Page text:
It was a pivotal moment in history!
Sojourner Truth was enslaved as a child, sold away from her parents alongside a flock of sheep for a total of $100 when she was just nine years old. Dutch was her first language; she would learn to speak English later, being sold many times before escaping to freedom. She was a devout Christian evangelist, mother, and Union Army aid who used her personal experience with the horrors of slavery to become a freedom fighter and women’s rights activist.
At the 1851 Women’s Rights Convention in Akron, Ohio, the abolitionist delivered one of her most famous speeches, “Ain’t I A Woman?” It became a rallying cry for women everywhere and a promotion of the importance of gender equality. In honor of Truth, let’s look at her most famous speech and examine why it is still relevant today.
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“Ain’t I A Woman?,” courtesy of the National Park Service.
“Well, children, where there is so much racket there must be something out of kilter. I think that ‘twixt the negroes of the South and the women at the North, all talking about rights, the white men will be in a fix pretty soon. But what’s all this here talking about?
That man over there says that women need to be helped into carriages, and lifted over ditches, and to have the best place everywhere. Nobody ever helps me into carriages, or over mud-puddles, or gives me any best place! And ain’t I a woman? Look at me! Look at my arm! I have ploughed and planted, and gathered into barns, and no man could head me! And ain’t I a woman? I could work as much and eat as much as a man – when I could get it – and bear the lash as well! And ain’t I a woman? I have borne thirteen children, and seen most all sold off to slavery, and when I cried out with my mother’s grief, none but Jesus heard me! And ain’t I a woman?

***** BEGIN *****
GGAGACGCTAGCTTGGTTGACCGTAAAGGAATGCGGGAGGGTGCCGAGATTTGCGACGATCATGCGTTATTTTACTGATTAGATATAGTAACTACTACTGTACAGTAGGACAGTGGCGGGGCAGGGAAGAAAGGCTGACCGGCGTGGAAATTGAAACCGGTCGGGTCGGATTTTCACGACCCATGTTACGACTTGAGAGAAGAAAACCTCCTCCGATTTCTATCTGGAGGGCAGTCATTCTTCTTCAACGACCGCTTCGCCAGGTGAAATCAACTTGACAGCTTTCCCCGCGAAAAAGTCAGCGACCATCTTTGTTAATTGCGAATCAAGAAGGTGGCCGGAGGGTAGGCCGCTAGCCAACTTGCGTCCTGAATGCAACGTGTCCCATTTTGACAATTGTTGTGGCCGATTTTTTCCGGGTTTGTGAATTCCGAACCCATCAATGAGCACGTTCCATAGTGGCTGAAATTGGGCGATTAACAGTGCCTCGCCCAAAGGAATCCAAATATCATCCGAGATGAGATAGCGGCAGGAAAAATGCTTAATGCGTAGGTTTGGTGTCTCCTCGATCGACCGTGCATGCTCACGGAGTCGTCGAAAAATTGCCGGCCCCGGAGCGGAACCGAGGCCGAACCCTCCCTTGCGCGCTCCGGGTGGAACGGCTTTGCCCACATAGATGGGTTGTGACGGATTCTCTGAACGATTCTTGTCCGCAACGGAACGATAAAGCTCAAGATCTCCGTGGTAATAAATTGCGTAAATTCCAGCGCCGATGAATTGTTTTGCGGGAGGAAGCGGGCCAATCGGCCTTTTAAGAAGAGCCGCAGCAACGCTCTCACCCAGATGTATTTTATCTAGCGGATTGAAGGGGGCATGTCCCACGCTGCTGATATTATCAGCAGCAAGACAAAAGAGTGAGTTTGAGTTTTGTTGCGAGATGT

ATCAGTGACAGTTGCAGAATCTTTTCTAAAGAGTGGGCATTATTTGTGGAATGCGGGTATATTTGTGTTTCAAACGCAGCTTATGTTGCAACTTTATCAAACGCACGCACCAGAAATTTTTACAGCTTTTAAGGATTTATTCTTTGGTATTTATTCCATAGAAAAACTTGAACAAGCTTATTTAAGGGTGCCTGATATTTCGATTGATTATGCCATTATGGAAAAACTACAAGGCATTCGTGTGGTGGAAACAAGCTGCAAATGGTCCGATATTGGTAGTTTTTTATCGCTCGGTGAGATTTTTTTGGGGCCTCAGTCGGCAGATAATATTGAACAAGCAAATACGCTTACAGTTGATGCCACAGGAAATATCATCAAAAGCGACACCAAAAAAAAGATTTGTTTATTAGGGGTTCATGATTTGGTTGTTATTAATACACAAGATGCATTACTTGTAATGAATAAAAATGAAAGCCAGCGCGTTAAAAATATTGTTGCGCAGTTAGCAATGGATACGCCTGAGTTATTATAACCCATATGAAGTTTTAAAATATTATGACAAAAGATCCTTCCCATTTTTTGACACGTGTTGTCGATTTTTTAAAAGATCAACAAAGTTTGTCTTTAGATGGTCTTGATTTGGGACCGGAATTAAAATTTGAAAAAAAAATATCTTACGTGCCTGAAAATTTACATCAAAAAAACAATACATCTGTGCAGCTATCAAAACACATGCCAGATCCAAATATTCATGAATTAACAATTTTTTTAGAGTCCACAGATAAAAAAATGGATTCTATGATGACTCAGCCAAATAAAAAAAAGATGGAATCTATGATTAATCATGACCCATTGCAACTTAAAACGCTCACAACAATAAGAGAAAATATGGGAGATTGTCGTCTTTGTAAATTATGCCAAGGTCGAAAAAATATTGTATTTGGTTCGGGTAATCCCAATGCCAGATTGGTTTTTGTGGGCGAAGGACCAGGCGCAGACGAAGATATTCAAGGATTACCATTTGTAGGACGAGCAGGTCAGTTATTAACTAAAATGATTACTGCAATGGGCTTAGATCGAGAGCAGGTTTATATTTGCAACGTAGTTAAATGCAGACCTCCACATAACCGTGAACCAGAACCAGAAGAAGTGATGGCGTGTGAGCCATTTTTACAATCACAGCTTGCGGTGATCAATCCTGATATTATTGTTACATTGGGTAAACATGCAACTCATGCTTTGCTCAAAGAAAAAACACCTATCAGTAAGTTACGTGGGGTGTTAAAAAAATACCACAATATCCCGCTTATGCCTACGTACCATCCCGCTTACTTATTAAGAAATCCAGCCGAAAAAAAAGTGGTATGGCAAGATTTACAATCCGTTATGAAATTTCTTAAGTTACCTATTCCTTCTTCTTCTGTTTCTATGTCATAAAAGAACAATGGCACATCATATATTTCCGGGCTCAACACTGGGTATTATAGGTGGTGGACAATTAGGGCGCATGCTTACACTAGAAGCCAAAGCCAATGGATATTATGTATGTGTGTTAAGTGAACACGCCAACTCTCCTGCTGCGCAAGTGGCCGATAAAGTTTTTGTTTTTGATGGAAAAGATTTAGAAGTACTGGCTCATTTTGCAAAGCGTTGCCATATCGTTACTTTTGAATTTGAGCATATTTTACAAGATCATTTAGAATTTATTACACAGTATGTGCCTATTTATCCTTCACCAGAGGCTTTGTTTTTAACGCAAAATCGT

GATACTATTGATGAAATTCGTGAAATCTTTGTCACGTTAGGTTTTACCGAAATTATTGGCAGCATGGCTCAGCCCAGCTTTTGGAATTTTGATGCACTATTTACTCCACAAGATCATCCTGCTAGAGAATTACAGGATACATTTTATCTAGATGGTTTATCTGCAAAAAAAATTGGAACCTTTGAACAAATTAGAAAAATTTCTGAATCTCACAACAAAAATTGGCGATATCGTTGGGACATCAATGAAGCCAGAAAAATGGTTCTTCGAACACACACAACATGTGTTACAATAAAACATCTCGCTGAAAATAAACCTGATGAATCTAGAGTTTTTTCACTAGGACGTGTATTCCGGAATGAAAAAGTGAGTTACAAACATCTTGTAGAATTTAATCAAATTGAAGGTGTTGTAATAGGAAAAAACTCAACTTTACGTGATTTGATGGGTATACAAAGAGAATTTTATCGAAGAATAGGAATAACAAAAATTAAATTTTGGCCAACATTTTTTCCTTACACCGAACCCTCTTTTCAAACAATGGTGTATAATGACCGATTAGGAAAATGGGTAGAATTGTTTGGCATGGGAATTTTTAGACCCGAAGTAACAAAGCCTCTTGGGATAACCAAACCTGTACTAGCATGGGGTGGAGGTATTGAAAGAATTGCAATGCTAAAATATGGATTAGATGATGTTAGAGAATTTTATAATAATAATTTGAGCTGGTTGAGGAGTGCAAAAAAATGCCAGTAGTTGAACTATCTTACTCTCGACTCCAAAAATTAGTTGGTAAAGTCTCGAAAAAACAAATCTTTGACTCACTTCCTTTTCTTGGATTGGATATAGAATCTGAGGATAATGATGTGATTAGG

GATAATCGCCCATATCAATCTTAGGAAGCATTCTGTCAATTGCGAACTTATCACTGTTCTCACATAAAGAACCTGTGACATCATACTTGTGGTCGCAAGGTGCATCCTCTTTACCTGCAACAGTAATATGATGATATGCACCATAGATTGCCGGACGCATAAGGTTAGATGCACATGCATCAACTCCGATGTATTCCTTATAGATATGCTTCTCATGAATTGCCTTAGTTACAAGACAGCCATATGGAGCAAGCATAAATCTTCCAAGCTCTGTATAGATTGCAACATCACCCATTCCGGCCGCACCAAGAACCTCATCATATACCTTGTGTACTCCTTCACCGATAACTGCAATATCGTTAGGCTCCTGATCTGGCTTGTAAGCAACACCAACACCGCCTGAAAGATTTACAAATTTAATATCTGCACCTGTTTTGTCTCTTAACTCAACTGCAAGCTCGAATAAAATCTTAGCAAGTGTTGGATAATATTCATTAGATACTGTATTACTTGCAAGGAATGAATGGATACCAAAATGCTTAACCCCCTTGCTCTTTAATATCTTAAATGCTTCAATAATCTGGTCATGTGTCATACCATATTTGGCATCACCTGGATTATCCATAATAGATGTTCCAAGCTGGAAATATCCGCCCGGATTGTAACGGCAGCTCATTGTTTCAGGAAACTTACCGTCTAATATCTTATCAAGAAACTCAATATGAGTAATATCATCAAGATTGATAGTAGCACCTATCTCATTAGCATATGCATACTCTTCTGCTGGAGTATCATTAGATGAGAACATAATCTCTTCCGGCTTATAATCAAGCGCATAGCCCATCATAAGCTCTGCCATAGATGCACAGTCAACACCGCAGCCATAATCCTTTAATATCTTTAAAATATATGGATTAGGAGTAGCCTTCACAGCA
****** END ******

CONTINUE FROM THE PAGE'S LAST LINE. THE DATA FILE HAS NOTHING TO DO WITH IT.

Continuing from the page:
Then they talk about this thing in the head; what’s this they call it? [member of audience whispers, “intellect”] That’s it, honey. What’s that got to do with women’s rights or negroes’ rights? If my cup won’t hold but a pint, and yours holds a quart, wouldn’t you be mean not to let me have my little half measure full?
Then that little man in black there, he says women can’t have as much rights as men, ’cause Christ wasn’t a woman! Where did your Christ come from? Where did your Christ come from? From God and a woman! Man had nothing to do with Him.
If the first woman God ever made was strong enough to turn the world upside down all alone, these women together ought to be able to turn it back , and get it right side up again! And now they is asking to do it, the men better let them.
Obliged to you for hearing me, and now old Sojourner ain’t got nothing more to say.”
Here’s why Sojourner Truth’s “Ain’t I A Woman?” speech is still relevant today. Photo Courtesy of Carte de Visite Collection/Tennessee State Library and Archives